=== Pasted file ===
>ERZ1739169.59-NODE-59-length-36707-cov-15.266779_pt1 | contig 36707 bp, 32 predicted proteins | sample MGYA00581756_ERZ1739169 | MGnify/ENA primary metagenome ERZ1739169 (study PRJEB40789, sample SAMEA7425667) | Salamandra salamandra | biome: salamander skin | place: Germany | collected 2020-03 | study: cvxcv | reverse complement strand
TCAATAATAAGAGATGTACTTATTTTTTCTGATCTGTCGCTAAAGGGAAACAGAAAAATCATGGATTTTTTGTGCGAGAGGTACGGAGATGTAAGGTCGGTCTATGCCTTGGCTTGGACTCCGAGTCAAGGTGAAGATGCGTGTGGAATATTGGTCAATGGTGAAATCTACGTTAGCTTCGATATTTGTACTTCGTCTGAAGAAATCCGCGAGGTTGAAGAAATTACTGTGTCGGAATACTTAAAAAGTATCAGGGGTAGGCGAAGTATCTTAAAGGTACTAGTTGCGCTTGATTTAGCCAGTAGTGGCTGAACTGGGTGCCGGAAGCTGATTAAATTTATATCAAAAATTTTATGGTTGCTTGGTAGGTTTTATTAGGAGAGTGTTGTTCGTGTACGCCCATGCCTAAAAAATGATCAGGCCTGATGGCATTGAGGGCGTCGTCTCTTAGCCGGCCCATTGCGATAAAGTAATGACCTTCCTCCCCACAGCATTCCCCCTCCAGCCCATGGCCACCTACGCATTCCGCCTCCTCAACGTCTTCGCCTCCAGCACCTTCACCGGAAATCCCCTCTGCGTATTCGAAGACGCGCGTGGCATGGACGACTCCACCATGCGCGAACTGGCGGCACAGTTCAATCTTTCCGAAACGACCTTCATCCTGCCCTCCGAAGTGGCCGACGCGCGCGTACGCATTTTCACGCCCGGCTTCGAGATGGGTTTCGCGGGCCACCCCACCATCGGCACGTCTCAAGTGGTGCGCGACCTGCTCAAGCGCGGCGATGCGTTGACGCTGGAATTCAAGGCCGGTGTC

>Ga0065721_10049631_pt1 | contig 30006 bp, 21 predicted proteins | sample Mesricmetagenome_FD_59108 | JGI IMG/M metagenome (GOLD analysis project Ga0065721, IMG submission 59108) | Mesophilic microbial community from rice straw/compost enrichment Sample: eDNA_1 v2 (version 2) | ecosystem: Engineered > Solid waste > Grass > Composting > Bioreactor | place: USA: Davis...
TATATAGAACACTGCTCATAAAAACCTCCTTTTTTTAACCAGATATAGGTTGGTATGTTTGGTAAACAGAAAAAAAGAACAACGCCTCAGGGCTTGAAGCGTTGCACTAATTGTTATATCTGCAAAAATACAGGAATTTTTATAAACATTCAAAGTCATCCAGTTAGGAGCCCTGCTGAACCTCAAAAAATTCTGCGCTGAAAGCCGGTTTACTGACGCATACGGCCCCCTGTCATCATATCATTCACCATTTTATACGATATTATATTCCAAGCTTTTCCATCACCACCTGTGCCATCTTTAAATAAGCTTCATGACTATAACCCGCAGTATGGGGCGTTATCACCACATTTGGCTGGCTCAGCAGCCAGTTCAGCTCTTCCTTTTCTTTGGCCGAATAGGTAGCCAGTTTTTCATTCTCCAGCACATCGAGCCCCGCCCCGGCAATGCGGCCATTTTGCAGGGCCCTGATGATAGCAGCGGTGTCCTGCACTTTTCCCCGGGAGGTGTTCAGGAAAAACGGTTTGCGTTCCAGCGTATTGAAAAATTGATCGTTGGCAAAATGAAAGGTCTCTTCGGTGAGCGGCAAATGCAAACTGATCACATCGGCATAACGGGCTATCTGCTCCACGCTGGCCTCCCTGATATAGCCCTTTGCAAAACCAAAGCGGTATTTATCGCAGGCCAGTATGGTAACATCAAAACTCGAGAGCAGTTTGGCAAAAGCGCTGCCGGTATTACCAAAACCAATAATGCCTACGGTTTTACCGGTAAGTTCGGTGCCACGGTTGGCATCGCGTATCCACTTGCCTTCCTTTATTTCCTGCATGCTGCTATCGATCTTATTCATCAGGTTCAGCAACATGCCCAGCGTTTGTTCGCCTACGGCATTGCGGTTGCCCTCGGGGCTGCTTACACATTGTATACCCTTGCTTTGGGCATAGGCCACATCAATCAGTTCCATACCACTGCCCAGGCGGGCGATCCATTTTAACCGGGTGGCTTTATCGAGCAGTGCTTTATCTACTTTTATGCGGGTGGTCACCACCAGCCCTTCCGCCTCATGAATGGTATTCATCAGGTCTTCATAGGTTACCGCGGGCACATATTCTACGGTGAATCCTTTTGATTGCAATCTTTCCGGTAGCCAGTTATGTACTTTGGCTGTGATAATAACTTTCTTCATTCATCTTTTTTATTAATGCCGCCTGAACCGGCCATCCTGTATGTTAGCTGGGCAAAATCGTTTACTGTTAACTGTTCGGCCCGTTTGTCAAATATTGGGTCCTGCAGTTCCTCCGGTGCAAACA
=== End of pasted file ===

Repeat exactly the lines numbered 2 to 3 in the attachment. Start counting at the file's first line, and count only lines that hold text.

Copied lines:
TCAATAATAAGAGATGTACTTATTTTTTCTGATCTGTCGCTAAAGGGAAACAGAAAAATCATGGATTTTTTGTGCGAGAGGTACGGAGATGTAAGGTCGGTCTATGCCTTGGCTTGGACTCCGAGTCAAGGTGAAGATGCGTGTGGAATATTGGTCAATGGTGAAATCTACGTTAGCTTCGATATTTGTACTTCGTCTGAAGAAATCCGCGAGGTTGAAGAAATTACTGTGTCGGAATACTTAAAAAGTATCAGGGGTAGGCGAAGTATCTTAAAGGTACTAGTTGCGCTTGATTTAGCCAGTAGTGGCTGAACTGGGTGCCGGAAGCTGATTAAATTTATATCAAAAATTTTATGGTTGCTTGGTAGGTTTTATTAGGAGAGTGTTGTTCGTGTACGCCCATGCCTAAAAAATGATCAGGCCTGATGGCATTGAGGGCGTCGTCTCTTAGCCGGCCCATTGCGATAAAGTAATGACCTTCCTCCCCACAGCATTCCCCCTCCAGCCCATGGCCACCTACGCATTCCGCCTCCTCAACGTCTTCGCCTCCAGCACCTTCACCGGAAATCCCCTCTGCGTATTCGAAGACGCGCGTGGCATGGACGACTCCACCATGCGCGAACTGGCGGCACAGTTCAATCTTTCCGAAACGACCTTCATCCTGCCCTCCGAAGTGGCCGACGCGCGCGTACGCATTTTCACGCCCGGCTTCGAGATGGGTTTCGCGGGCCACCCCACCATCGGCACGTCTCAAGTGGTGCGCGACCTGCTCAAGCGCGGCGATGCGTTGACGCTGGAATTCAAGGCCGGTGTC

>Ga0065721_10049631_pt1 | contig 30006 bp, 21 predicted proteins | sample Mesricmetagenome_FD_59108 | JGI IMG/M metagenome (GOLD analysis project Ga0065721, IMG submission 59108) | Mesophilic microbial community from rice straw/compost enrichment Sample: eDNA_1 v2 (version 2) | ecosystem: Engineered > Solid waste > Grass > Composting > Bioreactor | place: USA: Davis...